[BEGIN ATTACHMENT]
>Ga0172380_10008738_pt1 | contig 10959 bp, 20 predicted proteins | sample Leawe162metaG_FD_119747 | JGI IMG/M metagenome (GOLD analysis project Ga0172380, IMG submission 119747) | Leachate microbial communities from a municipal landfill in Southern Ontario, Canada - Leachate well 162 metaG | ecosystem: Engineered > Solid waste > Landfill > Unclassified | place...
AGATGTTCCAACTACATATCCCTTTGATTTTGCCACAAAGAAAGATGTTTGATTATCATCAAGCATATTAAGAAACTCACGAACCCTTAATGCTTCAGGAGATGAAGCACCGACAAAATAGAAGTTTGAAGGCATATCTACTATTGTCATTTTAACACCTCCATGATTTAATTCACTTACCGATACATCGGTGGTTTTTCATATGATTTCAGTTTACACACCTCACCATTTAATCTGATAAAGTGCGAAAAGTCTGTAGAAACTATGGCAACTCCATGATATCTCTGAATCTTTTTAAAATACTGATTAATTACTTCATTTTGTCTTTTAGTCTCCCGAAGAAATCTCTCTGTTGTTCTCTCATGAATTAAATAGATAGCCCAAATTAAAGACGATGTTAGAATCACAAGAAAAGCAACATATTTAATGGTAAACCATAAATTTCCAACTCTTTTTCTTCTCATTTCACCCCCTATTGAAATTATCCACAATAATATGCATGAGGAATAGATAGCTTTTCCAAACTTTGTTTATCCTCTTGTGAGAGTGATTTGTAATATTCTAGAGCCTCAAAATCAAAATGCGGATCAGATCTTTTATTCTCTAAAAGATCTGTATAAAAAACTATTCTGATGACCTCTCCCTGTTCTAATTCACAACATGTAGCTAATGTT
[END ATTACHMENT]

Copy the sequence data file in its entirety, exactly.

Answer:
>Ga0172380_10008738_pt1 | contig 10959 bp, 20 predicted proteins | sample Leawe162metaG_FD_119747 | JGI IMG/M metagenome (GOLD analysis project Ga0172380, IMG submission 119747) | Leachate microbial communities from a municipal landfill in Southern Ontario, Canada - Leachate well 162 metaG | ecosystem: Engineered > Solid waste > Landfill > Unclassified | place...
AGATGTTCCAACTACATATCCCTTTGATTTTGCCACAAAGAAAGATGTTTGATTATCATCAAGCATATTAAGAAACTCACGAACCCTTAATGCTTCAGGAGATGAAGCACCGACAAAATAGAAGTTTGAAGGCATATCTACTATTGTCATTTTAACACCTCCATGATTTAATTCACTTACCGATACATCGGTGGTTTTTCATATGATTTCAGTTTACACACCTCACCATTTAATCTGATAAAGTGCGAAAAGTCTGTAGAAACTATGGCAACTCCATGATATCTCTGAATCTTTTTAAAATACTGATTAATTACTTCATTTTGTCTTTTAGTCTCCCGAAGAAATCTCTCTGTTGTTCTCTCATGAATTAAATAGATAGCCCAAATTAAAGACGATGTTAGAATCACAAGAAAAGCAACATATTTAATGGTAAACCATAAATTTCCAACTCTTTTTCTTCTCATTTCACCCCCTATTGAAATTATCCACAATAATATGCATGAGGAATAGATAGCTTTTCCAAACTTTGTTTATCCTCTTGTGAGAGTGATTTGTAATATTCTAGAGCCTCAAAATCAAAATGCGGATCAGATCTTTTATTCTCTAAAAGATCTGTATAAAAAACTATTCTGATGACCTCTCCCTGTTCTAATTCACAACATGTAGCTAATGTT